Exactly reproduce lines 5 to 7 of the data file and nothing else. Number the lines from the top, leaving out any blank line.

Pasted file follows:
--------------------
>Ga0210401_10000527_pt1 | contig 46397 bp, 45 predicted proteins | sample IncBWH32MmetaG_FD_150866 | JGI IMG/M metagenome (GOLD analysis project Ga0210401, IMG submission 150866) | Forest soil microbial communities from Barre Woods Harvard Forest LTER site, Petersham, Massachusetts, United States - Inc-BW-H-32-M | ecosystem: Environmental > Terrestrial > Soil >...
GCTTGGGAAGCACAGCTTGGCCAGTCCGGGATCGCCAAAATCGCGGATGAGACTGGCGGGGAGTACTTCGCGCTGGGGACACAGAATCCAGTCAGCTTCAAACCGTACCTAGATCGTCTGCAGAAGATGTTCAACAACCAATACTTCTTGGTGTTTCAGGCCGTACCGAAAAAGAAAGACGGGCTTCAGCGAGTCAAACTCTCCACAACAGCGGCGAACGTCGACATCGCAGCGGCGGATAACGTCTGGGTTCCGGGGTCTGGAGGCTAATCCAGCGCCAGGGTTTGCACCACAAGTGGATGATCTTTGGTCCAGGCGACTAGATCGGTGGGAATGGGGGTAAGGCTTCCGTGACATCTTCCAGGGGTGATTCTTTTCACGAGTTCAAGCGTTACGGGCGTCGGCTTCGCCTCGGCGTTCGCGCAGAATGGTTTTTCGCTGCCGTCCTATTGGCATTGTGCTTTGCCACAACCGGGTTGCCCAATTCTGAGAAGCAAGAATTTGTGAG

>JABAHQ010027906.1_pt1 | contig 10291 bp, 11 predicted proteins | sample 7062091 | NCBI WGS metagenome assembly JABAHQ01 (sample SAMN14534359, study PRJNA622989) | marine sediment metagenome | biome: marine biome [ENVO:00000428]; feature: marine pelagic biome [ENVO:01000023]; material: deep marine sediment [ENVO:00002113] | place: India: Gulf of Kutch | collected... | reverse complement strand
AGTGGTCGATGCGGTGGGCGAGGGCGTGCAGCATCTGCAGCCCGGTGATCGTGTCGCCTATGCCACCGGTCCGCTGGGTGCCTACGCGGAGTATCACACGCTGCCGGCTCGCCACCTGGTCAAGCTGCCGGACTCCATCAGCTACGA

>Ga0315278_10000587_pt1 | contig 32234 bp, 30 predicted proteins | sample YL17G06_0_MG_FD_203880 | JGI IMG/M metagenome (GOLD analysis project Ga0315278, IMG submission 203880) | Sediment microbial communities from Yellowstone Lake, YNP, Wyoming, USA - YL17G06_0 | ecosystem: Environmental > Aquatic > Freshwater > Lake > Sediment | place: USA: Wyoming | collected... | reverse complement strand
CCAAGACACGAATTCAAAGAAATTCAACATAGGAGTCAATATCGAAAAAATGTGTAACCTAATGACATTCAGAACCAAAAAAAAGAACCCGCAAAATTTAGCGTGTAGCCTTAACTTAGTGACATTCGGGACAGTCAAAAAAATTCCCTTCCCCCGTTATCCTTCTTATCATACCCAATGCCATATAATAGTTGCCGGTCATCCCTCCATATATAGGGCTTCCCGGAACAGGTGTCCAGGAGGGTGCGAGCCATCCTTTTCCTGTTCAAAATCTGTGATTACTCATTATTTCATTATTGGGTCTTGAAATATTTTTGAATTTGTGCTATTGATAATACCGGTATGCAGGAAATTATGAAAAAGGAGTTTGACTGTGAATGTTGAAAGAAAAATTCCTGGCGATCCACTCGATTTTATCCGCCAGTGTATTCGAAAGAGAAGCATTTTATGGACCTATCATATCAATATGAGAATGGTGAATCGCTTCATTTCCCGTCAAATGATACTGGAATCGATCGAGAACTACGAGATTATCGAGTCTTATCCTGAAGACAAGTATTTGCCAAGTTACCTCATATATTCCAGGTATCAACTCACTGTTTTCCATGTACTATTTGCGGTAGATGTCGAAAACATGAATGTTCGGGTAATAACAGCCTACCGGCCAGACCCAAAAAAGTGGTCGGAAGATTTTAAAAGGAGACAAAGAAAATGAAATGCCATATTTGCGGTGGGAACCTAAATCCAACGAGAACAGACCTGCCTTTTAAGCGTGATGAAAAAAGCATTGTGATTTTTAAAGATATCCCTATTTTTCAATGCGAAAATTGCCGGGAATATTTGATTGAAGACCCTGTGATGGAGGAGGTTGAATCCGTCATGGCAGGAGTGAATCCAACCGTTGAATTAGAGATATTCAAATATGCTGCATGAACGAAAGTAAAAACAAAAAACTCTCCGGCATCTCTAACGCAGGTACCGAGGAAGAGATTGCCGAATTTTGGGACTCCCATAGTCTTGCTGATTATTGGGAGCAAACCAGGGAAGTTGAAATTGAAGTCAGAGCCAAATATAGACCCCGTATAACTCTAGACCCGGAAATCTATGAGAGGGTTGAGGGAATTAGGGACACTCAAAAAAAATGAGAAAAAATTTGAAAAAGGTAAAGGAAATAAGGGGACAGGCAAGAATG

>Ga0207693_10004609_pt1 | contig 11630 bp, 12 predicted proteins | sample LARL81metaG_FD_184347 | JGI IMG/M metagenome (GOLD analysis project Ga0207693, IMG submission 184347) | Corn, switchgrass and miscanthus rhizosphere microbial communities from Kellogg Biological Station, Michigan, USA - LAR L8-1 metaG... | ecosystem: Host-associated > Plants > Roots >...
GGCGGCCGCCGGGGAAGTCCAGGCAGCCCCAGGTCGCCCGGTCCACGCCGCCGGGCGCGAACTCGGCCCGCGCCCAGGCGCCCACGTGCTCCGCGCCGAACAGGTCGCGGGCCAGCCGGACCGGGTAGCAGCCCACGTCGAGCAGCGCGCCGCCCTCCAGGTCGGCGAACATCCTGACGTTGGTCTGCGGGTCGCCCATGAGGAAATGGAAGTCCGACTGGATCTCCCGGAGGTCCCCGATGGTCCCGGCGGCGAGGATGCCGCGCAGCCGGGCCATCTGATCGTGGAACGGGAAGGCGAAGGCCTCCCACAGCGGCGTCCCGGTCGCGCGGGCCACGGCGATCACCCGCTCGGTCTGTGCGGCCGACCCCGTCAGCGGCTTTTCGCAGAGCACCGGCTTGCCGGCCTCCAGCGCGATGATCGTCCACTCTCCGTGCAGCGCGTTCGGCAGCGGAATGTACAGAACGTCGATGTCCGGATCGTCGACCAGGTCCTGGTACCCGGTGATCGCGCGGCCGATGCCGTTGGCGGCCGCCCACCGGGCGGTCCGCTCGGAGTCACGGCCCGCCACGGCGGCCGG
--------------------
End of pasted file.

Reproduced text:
>Ga0315278_10000587_pt1 | contig 32234 bp, 30 predicted proteins | sample YL17G06_0_MG_FD_203880 | JGI IMG/M metagenome (GOLD analysis project Ga0315278, IMG submission 203880) | Sediment microbial communities from Yellowstone Lake, YNP, Wyoming, USA - YL17G06_0 | ecosystem: Environmental > Aquatic > Freshwater > Lake > Sediment | place: USA: Wyoming | collected... | reverse complement strand
CCAAGACACGAATTCAAAGAAATTCAACATAGGAGTCAATATCGAAAAAATGTGTAACCTAATGACATTCAGAACCAAAAAAAAGAACCCGCAAAATTTAGCGTGTAGCCTTAACTTAGTGACATTCGGGACAGTCAAAAAAATTCCCTTCCCCCGTTATCCTTCTTATCATACCCAATGCCATATAATAGTTGCCGGTCATCCCTCCATATATAGGGCTTCCCGGAACAGGTGTCCAGGAGGGTGCGAGCCATCCTTTTCCTGTTCAAAATCTGTGATTACTCATTATTTCATTATTGGGTCTTGAAATATTTTTGAATTTGTGCTATTGATAATACCGGTATGCAGGAAATTATGAAAAAGGAGTTTGACTGTGAATGTTGAAAGAAAAATTCCTGGCGATCCACTCGATTTTATCCGCCAGTGTATTCGAAAGAGAAGCATTTTATGGACCTATCATATCAATATGAGAATGGTGAATCGCTTCATTTCCCGTCAAATGATACTGGAATCGATCGAGAACTACGAGATTATCGAGTCTTATCCTGAAGACAAGTATTTGCCAAGTTACCTCATATATTCCAGGTATCAACTCACTGTTTTCCATGTACTATTTGCGGTAGATGTCGAAAACATGAATGTTCGGGTAATAACAGCCTACCGGCCAGACCCAAAAAAGTGGTCGGAAGATTTTAAAAGGAGACAAAGAAAATGAAATGCCATATTTGCGGTGGGAACCTAAATCCAACGAGAACAGACCTGCCTTTTAAGCGTGATGAAAAAAGCATTGTGATTTTTAAAGATATCCCTATTTTTCAATGCGAAAATTGCCGGGAATATTTGATTGAAGACCCTGTGATGGAGGAGGTTGAATCCGTCATGGCAGGAGTGAATCCAACCGTTGAATTAGAGATATTCAAATATGCTGCATGAACGAAAGTAAAAACAAAAAACTCTCCGGCATCTCTAACGCAGGTACCGAGGAAGAGATTGCCGAATTTTGGGACTCCCATAGTCTTGCTGATTATTGGGAGCAAACCAGGGAAGTTGAAATTGAAGTCAGAGCCAAATATAGACCCCGTATAACTCTAGACCCGGAAATCTATGAGAGGGTTGAGGGAATTAGGGACACTCAAAAAAAATGAGAAAAAATTTGAAAAAGGTAAAGGAAATAAGGGGACAGGCAAGAATG

>Ga0207693_10004609_pt1 | contig 11630 bp, 12 predicted proteins | sample LARL81metaG_FD_184347 | JGI IMG/M metagenome (GOLD analysis project Ga0207693, IMG submission 184347) | Corn, switchgrass and miscanthus rhizosphere microbial communities from Kellogg Biological Station, Michigan, USA - LAR L8-1 metaG... | ecosystem: Host-associated > Plants > Roots >...